heating

Installing a Furnace? What Other Equipment Should You Have?

Published on: February 24, 2014

Selecting and installing a furnace is an important undertaking that should be thoroughly explored to find the best system for your needs, budget and climate. Keep in mind that add-on components and equipment deserve equal consideration as part of an energy-efficient forced-air system that keeps your home comfortable and your energy bills manageable.

Comfort and Performance

A home is a system comprised of inter-linking systems that must work together in order to leverage the greatest potential of energy efficiency and home comfort for its occupants. That’s why add-on equipment for your new furnace is a valuable investment that pays back in comfort and performance. Consider the benefits of these systems:

  • Zoning – A zoning system helps distribute heated and cooled airflow evenly through the living spaces, and restricts airflow as needed to zones that don’t need heating and cooling based on your thermostat settings. This is achieved by a network of automatic duct doors (dampers) and thermostats that control the duct doors in each zone.
  • Humidifier – Dry air creates a host of issues for health and comfort. Dry skin can become chapped, and sore throats and fatigue are common due to dehydration. A whole-house humidifier mitigates these issues throughout the home. As heated air circulates through the air ducts, it picks up moisture at the humidifier. A humidistat regulates humidity levels by opening and closing automatic duct doors, and water feed and drainage are managed by a plumbing connection. This add on is especially useful during a furnace replacement since in-home humidity levels tend to drop when heaters are in use.
  • Dehumidifier – Excessive indoor humidity is an issue in many parts of the Southeast U.S. during the cooling months. Just as too little moisture can cause issues inside the home, too much moisture creates problems with comfort, home structure and possessions. Like a whole-house humidifier, a whole-house dehumidifier attaches to the ductwork. You may choose a powered dehumidifier so that you may run the system without running the air conditioning to save energy.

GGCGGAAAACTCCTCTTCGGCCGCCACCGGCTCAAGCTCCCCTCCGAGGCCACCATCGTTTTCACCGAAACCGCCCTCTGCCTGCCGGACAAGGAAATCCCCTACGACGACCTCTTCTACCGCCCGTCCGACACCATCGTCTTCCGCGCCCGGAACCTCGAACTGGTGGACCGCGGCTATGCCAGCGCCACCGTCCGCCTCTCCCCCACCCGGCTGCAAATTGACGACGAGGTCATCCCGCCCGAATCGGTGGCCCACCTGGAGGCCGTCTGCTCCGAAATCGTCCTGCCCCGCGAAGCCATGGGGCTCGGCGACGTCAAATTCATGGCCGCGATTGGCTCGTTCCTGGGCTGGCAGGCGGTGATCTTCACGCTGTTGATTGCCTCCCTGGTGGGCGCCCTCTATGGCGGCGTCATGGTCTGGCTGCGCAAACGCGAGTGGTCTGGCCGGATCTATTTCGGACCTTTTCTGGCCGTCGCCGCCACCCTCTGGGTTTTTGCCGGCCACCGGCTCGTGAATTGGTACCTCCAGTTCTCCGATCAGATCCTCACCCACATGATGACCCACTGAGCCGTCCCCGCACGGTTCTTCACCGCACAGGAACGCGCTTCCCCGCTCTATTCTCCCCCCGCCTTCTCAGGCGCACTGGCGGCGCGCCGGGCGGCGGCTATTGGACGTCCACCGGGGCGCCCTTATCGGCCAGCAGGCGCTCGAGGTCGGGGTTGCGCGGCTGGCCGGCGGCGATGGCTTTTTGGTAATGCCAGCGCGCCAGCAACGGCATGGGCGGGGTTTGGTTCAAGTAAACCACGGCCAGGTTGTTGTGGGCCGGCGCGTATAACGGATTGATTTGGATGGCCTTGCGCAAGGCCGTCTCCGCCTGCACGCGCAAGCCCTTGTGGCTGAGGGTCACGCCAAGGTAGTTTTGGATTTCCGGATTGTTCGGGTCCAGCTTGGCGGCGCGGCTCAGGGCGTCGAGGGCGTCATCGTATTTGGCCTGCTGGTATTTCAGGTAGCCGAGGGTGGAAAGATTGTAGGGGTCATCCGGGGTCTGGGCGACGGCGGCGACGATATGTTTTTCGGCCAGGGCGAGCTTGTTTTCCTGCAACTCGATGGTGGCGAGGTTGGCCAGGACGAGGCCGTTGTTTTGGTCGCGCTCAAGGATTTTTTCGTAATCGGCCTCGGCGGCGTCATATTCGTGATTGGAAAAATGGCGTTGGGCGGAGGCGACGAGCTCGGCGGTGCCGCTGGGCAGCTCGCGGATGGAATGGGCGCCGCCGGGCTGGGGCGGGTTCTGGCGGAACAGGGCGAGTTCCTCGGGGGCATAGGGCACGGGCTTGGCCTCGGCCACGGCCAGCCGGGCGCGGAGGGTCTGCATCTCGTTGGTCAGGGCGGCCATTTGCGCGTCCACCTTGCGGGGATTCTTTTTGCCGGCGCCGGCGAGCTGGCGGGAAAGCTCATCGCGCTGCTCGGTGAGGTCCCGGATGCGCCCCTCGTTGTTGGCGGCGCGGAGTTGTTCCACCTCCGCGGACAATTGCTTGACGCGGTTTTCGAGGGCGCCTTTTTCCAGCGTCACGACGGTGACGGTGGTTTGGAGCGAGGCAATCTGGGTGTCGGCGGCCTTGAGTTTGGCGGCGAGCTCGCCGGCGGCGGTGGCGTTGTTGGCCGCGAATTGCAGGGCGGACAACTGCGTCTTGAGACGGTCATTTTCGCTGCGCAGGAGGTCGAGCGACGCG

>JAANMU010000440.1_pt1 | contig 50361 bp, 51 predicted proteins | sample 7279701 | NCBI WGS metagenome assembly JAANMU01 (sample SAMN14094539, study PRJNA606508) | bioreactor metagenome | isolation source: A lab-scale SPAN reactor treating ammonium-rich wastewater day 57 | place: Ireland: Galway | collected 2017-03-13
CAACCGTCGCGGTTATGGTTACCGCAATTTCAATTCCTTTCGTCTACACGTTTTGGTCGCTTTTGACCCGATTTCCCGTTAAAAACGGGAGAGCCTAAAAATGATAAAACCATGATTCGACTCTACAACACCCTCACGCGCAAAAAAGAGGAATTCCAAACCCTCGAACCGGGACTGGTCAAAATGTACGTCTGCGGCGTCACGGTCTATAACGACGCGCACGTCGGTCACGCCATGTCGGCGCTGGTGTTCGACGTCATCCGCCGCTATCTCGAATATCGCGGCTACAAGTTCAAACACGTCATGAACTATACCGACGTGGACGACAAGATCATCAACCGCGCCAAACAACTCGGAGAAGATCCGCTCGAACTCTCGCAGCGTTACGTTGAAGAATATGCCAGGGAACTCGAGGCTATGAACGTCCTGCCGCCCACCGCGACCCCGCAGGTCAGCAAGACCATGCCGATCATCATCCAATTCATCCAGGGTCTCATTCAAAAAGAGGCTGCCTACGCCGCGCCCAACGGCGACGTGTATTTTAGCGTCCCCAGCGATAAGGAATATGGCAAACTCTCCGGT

• Thermostats – Programmable thermostats offer a convenient way to boost home comfort and save energy. Awaken in the morning to comfortable temperatures, and automatically save energy through the day while you’re at work by programming turn-back/turn-up periods. The federal Energy Star program states that you can substantially reduce your energy bill this way. Try to schedule eight-hour turn-back/turn-up periods (including sleeping hours).
  • WiFi thermostats – WiFi thermostats use the latest technologies for remote access, control and monitoring of the new furnace installation and other compatible home-comfort systems by using a smartphone app or online computer.

Indoor Air Quality

Air filtration is a key component of healthful indoor air quality. Forced-air systems are designed with an air filter slot, which typically holds a one-inch-thick filter in place. An air filter helps protect components and household occupants from dust, allergens, viruses, auto emissions and more. How effective a filter is often depends on its quality.

Consider these options for air filtration:

  • Filter – Air filters rated MERV (minimum efficiency reporting value) 7 to 13 remove allergens, many viruses and bacteria, mold and dust-mite parts. While standard residential filters are rated MERV 1-16, avoid filter in the MERV 1-4 category, as these do very little to help capture airborne contaminants. On the other hand, filters in the MERV 13-16 may impede air flow, and require system modifications.  Some homeowners split the difference and choose a mid- to high-efficiency air filter (MERV 7-12).
  • HEPA – An air filter rated MERV 17-20 is a true HEPA (high efficiency particulate air) filter. HEPA filters are very thick, and require special installation by your HVAC tech. Many HEPA systems include a combination of air-cleaning accessories, such as a carbon filter and electrostatic air cleaner.

Home Safety Considerations

Safety must be considered with any furnace installation. Your HVAC technician should install and test carbon monoxide (CO) detectors on each floor of living space near or inside the bedrooms. CO detectors are also recommended near the garage access door if you park an automobile inside the garage.

Many advanced components of high-efficiency furnaces are designed to provide safe and efficient operation while minimizing the risk of CO contamination in the home. These are a few:

  • Sidewall venting – Direct venting supplies outside air for fuel combustion, and provides a second plastic pipe for venting exhaust gases from the home. Sidewall venting requires special knowledge by your HVAC technician for proper installation regarding draining acidic condensate and location of the venting piping.
  • Sealed combustion – A sealed combustion chamber receives direct air intake. This system of isolating combustion air from household air virtually eliminates the possibility of furnace back-drafting inside the home.

If you have any questions about furnace equipment to boost comfort and efficiency in your home, please contact us to find an HVAC contractor in your part of the Southeast U.S.